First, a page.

A new independent daily, NewsDay, was also approved for domestic publication.
The Media Commission approved three other licenses as well. They went to The Daily Gazette, to be published by the company that now produces The Financial Gazette, a weekly that has some reported ties to the ruling ZANU-PF; The Mail, a new publication owned by a company linked to the ruling party; and The Worker, a monthly run by the Zimbabwe Congress of Trade Unions that now will become a weekly.
“We welcome this decision with open arms and hope this will allow the public
access to independent reporting,” said CPJ’s Africa Program Coordinator
The Media Commission was established in December 2009 as part of the media reform efforts that were included in the power-sharing deal between the ruling ZANU-PF and opposition parties.
The independent print press was once an active force in Zimbabwean society. But in 2002, facing stiffening political opposition, President Robert Mugabe introduced draconian media laws requiring journalists and newspapers to register with the government. In practice, the government used these rules to shut down independent publications.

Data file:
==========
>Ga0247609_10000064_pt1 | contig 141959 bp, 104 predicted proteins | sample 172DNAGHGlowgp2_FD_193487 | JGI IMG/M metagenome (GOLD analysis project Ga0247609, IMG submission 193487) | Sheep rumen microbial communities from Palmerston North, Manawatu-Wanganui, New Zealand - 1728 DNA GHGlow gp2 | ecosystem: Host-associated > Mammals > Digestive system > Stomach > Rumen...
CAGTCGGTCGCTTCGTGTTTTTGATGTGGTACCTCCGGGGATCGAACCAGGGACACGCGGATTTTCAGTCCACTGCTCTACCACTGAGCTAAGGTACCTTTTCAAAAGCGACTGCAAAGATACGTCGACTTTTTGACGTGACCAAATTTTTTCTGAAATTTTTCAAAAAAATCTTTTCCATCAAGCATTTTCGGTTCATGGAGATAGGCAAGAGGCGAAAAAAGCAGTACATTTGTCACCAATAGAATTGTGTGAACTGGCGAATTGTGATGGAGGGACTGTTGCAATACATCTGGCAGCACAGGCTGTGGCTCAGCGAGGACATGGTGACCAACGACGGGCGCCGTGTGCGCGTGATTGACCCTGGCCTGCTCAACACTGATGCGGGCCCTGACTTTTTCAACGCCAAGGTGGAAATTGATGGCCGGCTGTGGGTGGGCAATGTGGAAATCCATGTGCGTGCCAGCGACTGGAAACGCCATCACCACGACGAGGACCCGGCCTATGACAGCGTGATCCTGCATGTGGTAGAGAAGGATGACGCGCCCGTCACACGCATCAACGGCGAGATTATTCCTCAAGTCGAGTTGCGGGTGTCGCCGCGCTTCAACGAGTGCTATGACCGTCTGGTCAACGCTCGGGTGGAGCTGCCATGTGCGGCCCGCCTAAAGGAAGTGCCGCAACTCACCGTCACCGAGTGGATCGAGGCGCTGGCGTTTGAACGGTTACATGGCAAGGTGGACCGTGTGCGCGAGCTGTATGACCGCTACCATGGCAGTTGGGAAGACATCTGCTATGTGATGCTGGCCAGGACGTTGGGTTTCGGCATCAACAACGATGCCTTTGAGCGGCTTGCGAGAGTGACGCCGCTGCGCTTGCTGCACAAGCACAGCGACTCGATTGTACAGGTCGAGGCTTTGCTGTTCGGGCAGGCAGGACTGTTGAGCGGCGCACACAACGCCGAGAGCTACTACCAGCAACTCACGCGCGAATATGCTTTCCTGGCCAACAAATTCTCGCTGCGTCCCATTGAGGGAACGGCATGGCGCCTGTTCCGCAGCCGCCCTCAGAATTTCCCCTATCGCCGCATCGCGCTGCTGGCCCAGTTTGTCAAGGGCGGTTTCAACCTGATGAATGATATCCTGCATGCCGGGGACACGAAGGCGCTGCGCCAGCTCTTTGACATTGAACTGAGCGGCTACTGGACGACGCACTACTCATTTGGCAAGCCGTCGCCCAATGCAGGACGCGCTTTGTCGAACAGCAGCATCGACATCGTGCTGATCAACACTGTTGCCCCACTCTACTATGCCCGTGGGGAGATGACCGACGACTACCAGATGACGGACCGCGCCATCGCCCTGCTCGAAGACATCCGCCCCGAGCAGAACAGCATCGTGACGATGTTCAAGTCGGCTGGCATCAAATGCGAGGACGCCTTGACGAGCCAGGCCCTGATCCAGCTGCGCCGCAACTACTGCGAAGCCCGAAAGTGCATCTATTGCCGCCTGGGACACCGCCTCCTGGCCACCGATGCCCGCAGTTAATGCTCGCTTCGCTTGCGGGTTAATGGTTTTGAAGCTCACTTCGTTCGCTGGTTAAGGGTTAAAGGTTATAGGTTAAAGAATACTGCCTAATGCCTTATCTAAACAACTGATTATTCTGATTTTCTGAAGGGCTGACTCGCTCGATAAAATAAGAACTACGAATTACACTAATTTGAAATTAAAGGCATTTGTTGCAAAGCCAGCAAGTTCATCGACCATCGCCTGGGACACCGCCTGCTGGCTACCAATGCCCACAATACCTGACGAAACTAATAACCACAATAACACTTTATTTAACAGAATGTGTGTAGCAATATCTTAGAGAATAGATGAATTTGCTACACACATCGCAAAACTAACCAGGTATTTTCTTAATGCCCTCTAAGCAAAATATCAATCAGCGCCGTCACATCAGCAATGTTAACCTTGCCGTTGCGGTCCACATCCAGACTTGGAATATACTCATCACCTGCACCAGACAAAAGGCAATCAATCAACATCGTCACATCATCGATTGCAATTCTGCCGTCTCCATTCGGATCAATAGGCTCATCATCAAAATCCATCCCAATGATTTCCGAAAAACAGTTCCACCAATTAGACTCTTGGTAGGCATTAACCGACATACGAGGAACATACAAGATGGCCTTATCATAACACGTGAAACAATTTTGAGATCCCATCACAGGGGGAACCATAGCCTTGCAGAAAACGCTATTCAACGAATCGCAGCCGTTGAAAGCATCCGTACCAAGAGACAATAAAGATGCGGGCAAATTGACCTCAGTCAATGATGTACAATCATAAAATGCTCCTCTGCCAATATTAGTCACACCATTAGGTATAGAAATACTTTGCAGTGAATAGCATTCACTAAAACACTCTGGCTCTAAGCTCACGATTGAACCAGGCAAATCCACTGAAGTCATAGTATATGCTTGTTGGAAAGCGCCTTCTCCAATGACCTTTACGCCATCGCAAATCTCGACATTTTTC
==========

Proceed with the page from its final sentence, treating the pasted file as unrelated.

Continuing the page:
Under editor Geoffrey Nyarota, a former CPJ International Press Freedom Awardee, The Daily News had been the nation’s most popular paper before it was banned by the government in September 2003. Nyarota has served recently as an online consultant for The Daily News.
A small handful of independent weeklies have continued to publish in Zimbabwe over the past seven years. They include the Zimbabwe Independent and The Standard, both of which are owned by the same company that plans to publish NewsDay. Other independent publications, such as The Zimbabwean, led by the exiled editor Wilf Mbanga, are printed outside the country and then shipped into Zimbabwe.
Editor's note: The original text of this alert was corrected to remove an erroneous reference to Geoffrey Nyarota's role in the relaunch of The Daily News. He has recently served as a consultant. He is not serving as editor.